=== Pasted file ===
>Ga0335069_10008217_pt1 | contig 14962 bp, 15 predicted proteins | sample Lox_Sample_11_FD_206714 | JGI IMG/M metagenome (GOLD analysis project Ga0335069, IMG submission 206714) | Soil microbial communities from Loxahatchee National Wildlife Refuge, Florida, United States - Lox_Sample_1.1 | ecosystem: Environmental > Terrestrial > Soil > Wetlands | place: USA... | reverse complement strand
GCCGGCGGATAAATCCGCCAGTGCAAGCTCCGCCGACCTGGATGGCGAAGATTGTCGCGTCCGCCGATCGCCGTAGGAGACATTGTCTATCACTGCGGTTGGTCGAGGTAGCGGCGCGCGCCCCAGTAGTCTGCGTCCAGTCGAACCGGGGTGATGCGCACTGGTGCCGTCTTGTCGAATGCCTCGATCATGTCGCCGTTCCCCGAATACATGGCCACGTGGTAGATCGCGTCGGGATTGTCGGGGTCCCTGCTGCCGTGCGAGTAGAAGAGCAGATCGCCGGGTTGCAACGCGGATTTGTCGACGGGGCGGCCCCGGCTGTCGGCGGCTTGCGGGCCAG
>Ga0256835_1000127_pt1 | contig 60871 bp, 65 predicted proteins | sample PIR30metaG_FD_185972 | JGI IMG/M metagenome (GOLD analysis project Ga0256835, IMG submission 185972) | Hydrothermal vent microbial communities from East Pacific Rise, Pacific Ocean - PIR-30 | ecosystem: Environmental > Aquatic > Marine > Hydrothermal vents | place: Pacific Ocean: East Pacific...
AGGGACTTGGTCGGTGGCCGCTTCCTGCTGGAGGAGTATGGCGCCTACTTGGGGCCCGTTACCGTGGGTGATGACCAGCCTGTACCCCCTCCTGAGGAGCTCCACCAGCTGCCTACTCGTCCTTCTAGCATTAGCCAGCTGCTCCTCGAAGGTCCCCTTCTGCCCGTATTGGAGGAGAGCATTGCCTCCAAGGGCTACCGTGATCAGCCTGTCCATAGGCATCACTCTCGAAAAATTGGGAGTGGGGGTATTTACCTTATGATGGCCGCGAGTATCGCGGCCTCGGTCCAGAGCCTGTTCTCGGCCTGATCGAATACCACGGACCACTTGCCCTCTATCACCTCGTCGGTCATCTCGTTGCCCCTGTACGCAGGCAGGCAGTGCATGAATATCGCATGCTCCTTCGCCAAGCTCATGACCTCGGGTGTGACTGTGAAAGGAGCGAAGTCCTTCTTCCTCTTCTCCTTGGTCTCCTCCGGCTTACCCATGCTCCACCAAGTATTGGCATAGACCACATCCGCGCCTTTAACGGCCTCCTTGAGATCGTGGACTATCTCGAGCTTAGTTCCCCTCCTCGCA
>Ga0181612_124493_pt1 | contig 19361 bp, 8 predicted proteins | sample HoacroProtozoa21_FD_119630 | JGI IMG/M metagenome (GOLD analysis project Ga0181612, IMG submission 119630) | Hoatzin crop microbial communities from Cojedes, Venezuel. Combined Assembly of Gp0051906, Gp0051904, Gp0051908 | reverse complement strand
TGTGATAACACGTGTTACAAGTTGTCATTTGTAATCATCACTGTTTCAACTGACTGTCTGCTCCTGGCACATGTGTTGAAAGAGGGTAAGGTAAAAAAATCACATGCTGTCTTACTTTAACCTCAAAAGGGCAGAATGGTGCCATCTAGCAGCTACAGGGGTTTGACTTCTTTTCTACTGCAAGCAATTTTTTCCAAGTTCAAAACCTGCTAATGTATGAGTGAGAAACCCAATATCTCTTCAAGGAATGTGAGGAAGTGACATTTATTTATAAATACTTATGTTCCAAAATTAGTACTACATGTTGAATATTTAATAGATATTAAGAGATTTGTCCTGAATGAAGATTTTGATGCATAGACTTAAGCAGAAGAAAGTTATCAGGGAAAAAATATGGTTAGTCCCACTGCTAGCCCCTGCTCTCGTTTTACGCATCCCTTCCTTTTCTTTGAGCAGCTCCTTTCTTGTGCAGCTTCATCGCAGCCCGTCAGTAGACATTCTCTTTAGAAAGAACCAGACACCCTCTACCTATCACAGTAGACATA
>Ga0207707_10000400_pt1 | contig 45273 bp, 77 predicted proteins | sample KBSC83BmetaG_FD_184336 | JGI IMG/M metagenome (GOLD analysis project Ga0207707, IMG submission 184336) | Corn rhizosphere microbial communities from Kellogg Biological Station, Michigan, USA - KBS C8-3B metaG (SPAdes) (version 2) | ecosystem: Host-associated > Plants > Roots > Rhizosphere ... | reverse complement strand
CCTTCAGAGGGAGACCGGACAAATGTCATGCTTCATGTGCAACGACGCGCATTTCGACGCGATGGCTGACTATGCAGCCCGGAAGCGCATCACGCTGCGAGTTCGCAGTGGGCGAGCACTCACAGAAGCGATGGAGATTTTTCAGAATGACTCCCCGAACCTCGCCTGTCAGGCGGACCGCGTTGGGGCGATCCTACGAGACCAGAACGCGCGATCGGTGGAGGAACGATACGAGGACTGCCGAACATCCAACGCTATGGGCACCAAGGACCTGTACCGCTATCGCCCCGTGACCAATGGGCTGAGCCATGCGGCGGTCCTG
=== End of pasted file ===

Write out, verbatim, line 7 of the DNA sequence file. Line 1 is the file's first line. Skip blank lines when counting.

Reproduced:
>Ga0207707_10000400_pt1 | contig 45273 bp, 77 predicted proteins | sample KBSC83BmetaG_FD_184336 | JGI IMG/M metagenome (GOLD analysis project Ga0207707, IMG submission 184336) | Corn rhizosphere microbial communities from Kellogg Biological Station, Michigan, USA - KBS C8-3B metaG (SPAdes) (version 2) | ecosystem: Host-associated > Plants > Roots > Rhizosphere ... | reverse complement strand